Democratic Leaders Must Defend Press Freedom Abroad

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By
Leon Willems
Director Policies and Programmes, Free Press Unlimited
Distinguished Fellow for Democracy Studies

Democracies are no longer immune to the virus of the authoritarian state. In Hungary, Poland, Turkey, and other parts of the world, press freedom is declining at a rapid pace. European core values are at stake, and it is time for leaders in the Netherlands and Scandinavian countries to intervene—before it is too late.

Versions of this article were originally published on May 3 by Free Press Unlimited and Nederlands Dagblad.

Dark horizons for press freedom. That is the tagline for the latest Freedom of the Press report, published by Freedom House. Countries that could generate optimism and prospects for change 10 years ago have sunk deeply into the mud of authoritarianism. The figures on Turkey are well known: Since 2016, 2,500 journalists have lost their jobs, media houses were taken over by friends of the president, and a record number of 81 journalists were imprisoned as of the end of 2016. Turkey is a member of the OSCE and the Council of Europe but does not restrain itself in its quest to target journalists and to violate international treaties, in an effort to stem dissent.

Also within the European Union, some countries are degrading rapidly. Poland has brought its public media under government control, in spite of popular demonstrations and EU complaints. Hungary is even worse off. Any form political dissent or democratic opposition is being smothered. Hungary is leading a saddening list of European countries where press freedom is in jeopardy.

And pre-accession member states of the European Union in Southeastern Europe, notably the Balkan countries, suffer from intimidation and incarceration of journalists. Media monopolies are brought under indirect government control, the free internet is chained, and any form of dissent is met with aggression and brutality from the executive powers.

These states follow the pattern set by Russia and China. These countries have brought their internal media sector almost under full control, and they exercise a growing influence in neighboring countries. And what are the world’s democracies doing to address these threats? Not much and certainly not enough.

In its report, Freedom House points a finger to the culprits: Politicians erode respect for free press—and politicians in democracies undermine the belief in press freedom. The report lists attacks on the press from nationalist parties and movements in Netherlands, France, and Germany. But the organization does not shy away from also criticizing tendencies of the new U.S. administration: “When politicians lambaste the media, it encourages their counterparts abroad to do the same,” says Michael Abramowitz, president of Freedom House. “Vitriolic attacks on individual journalists and news outlets in the United States undermine our democracy’s status as a model of press freedom.”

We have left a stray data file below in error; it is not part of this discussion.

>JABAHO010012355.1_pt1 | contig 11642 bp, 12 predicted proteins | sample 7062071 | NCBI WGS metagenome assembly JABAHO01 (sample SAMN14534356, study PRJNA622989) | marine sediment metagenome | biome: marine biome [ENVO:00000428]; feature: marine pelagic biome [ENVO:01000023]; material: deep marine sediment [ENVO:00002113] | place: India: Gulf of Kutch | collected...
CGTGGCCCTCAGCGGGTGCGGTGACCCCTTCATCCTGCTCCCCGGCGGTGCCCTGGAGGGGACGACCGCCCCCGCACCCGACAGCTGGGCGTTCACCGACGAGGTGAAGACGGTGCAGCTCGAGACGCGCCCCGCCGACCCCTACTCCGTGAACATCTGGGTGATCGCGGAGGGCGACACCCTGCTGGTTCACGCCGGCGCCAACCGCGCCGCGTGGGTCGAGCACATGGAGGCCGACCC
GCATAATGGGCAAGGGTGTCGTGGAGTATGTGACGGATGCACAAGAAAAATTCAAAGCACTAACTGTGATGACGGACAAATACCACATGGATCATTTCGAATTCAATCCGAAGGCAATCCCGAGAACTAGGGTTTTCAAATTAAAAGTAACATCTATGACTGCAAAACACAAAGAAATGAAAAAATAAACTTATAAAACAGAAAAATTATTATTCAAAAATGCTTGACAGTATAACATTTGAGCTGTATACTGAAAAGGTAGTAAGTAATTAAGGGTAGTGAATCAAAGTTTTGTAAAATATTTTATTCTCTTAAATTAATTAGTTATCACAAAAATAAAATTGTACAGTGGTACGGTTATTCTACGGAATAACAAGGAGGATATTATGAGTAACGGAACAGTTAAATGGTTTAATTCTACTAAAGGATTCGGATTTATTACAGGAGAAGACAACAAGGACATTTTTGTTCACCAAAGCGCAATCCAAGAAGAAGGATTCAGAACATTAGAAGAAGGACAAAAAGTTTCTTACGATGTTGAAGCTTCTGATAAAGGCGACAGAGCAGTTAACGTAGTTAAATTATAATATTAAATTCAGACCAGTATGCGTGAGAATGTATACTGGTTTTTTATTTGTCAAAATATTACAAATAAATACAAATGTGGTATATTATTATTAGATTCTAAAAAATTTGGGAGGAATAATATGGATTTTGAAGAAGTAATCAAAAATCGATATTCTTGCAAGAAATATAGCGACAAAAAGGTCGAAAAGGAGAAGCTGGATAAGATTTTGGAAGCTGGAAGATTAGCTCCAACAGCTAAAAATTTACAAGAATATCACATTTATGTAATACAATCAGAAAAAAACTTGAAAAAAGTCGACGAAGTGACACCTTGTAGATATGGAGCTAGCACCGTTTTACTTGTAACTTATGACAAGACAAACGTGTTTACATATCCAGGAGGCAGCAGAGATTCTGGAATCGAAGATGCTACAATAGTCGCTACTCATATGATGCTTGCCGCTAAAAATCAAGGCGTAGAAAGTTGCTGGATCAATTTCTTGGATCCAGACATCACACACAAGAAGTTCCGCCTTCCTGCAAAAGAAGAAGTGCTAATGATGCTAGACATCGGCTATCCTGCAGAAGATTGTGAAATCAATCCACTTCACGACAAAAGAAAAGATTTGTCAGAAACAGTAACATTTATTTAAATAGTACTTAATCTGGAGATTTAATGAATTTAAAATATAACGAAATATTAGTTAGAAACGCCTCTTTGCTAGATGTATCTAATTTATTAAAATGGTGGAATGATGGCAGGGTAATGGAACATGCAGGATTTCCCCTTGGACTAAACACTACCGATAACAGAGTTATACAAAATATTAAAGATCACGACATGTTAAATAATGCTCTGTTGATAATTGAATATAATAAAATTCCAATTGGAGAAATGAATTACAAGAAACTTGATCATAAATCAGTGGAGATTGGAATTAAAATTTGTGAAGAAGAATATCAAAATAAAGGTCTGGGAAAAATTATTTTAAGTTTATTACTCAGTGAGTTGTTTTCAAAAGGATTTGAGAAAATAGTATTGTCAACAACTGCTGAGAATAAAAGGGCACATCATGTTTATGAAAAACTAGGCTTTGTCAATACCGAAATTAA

Though the language of governments in European countries is less confrontational, EU countries also appease world leaders that infringe on citizen rights and press freedom. The European Union has not acted against the violation of European core values and constitutional provisions for human rights and press freedom. Parliamentarians from the Christian Democratic EVP coalition protect the Hungarian prime minister Viktor Orbán, because he is a member of their constituency. The Balkan countries are instrumental for keeping migrants away from Europe, and the EU policy of deal-making in Libya and Sudan highlights a lack of principle values at the core of its foreign policy. Might over right values seem to be prevailing for the EU leadership.

This creeping war against journalism erodes the core constitutional values of our democracies. If we want to reverse this trend, policies need to change and the current appeasement and charm offensive with dictators needs to change, especially in the United States and in European countries—the last remaining strongholds for checks and balances and social democracy.

To start with, Prime Minister Orbán of Hungary should be isolated and put under pressure, more in particular by the Christian Democratic constituency that has been a guardian of our European core values for so long. And keep investing in press freedom, both at home and abroad.

If we lose the United States and Europe as champions of press freedom, we are bound to lose our orientation for human rights and dignity, or even worse—we may find ourselves with governments that oppose the rights of their own citizens.

Analyses and recommendations offered by the authors do not necessarily reflect those of Freedom House.

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